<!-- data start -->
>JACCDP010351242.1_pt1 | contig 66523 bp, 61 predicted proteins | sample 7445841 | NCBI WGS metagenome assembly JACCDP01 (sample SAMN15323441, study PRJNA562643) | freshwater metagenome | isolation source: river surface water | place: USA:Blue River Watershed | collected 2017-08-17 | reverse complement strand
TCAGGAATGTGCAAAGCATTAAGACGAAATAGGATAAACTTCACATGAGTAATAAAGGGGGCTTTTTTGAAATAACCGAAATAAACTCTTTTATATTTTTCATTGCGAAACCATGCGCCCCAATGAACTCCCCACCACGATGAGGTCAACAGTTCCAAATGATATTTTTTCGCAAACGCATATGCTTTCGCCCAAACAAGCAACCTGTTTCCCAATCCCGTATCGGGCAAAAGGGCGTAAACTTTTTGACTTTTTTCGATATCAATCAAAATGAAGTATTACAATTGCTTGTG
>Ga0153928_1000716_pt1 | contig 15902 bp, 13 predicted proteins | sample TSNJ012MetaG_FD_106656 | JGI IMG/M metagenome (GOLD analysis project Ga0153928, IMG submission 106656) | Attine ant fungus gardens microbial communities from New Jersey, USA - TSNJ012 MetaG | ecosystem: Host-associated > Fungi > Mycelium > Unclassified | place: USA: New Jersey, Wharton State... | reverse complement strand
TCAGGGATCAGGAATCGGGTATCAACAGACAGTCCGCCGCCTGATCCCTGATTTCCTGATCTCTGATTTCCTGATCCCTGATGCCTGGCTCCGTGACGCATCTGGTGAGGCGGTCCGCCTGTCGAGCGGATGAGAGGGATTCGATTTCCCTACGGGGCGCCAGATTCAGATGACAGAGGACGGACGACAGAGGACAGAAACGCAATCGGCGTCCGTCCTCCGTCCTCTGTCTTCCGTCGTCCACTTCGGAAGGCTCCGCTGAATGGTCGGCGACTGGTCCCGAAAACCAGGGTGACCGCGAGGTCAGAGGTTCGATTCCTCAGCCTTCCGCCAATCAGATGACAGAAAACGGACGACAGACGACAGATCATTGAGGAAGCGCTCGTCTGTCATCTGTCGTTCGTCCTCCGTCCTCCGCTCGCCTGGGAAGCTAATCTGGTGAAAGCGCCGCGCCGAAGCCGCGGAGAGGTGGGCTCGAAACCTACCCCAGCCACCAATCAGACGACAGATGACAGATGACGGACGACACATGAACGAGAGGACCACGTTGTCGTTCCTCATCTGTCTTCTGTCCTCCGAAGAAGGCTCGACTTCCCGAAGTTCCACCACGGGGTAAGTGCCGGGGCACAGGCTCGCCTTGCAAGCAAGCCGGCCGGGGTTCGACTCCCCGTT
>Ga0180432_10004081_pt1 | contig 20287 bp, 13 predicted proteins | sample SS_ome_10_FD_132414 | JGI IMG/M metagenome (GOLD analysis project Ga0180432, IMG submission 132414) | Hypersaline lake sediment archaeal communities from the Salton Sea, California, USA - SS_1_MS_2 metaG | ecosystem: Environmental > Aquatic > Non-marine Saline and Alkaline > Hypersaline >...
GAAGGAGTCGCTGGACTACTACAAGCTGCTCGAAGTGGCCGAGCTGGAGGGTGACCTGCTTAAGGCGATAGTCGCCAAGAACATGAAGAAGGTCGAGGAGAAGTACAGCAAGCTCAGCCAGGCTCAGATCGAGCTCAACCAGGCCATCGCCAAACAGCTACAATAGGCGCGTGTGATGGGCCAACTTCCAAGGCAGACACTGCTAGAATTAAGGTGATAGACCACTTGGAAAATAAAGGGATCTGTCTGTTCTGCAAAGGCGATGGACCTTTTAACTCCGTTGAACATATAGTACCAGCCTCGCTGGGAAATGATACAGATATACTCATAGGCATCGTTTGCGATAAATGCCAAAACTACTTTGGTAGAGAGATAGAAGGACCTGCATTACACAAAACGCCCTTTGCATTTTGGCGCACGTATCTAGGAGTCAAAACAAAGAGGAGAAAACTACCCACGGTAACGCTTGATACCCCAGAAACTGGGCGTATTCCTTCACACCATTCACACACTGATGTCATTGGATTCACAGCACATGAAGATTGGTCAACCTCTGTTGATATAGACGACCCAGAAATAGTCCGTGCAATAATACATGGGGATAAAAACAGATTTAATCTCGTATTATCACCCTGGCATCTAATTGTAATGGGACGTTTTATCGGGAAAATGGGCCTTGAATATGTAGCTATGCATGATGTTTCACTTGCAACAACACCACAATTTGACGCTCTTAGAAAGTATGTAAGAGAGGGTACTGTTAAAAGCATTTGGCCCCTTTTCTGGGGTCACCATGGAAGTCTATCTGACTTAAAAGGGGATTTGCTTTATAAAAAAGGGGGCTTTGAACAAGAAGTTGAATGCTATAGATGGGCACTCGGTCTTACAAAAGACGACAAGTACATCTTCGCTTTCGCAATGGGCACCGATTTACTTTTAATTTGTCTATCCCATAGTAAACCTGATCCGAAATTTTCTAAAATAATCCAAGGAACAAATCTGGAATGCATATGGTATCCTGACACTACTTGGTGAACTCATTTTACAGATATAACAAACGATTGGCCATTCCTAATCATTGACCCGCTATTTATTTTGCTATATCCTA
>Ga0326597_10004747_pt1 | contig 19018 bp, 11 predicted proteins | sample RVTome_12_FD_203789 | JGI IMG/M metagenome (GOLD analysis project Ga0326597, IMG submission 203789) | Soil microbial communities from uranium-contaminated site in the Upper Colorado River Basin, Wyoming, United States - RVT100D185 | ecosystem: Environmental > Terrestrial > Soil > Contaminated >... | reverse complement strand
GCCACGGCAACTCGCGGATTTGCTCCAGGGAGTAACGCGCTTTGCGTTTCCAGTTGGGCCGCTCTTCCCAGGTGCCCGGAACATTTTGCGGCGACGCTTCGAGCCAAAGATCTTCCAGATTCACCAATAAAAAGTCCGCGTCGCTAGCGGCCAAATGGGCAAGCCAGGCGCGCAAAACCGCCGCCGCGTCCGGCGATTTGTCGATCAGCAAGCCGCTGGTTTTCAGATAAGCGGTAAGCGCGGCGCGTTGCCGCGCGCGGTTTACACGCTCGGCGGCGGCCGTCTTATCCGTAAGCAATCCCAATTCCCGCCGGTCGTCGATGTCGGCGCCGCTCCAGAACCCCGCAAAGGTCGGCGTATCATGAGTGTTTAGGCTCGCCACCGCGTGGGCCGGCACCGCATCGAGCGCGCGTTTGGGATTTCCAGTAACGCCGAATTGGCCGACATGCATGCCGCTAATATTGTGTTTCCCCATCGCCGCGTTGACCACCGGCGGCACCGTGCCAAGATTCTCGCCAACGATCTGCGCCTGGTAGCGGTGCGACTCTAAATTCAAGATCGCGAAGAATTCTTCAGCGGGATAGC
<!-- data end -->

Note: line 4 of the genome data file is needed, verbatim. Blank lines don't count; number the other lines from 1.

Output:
TCAGGGATCAGGAATCGGGTATCAACAGACAGTCCGCCGCCTGATCCCTGATTTCCTGATCTCTGATTTCCTGATCCCTGATGCCTGGCTCCGTGACGCATCTGGTGAGGCGGTCCGCCTGTCGAGCGGATGAGAGGGATTCGATTTCCCTACGGGGCGCCAGATTCAGATGACAGAGGACGGACGACAGAGGACAGAAACGCAATCGGCGTCCGTCCTCCGTCCTCTGTCTTCCGTCGTCCACTTCGGAAGGCTCCGCTGAATGGTCGGCGACTGGTCCCGAAAACCAGGGTGACCGCGAGGTCAGAGGTTCGATTCCTCAGCCTTCCGCCAATCAGATGACAGAAAACGGACGACAGACGACAGATCATTGAGGAAGCGCTCGTCTGTCATCTGTCGTTCGTCCTCCGTCCTCCGCTCGCCTGGGAAGCTAATCTGGTGAAAGCGCCGCGCCGAAGCCGCGGAGAGGTGGGCTCGAAACCTACCCCAGCCACCAATCAGACGACAGATGACAGATGACGGACGACACATGAACGAGAGGACCACGTTGTCGTTCCTCATCTGTCTTCTGTCCTCCGAAGAAGGCTCGACTTCCCGAAGTTCCACCACGGGGTAAGTGCCGGGGCACAGGCTCGCCTTGCAAGCAAGCCGGCCGGGGTTCGACTCCCCGTT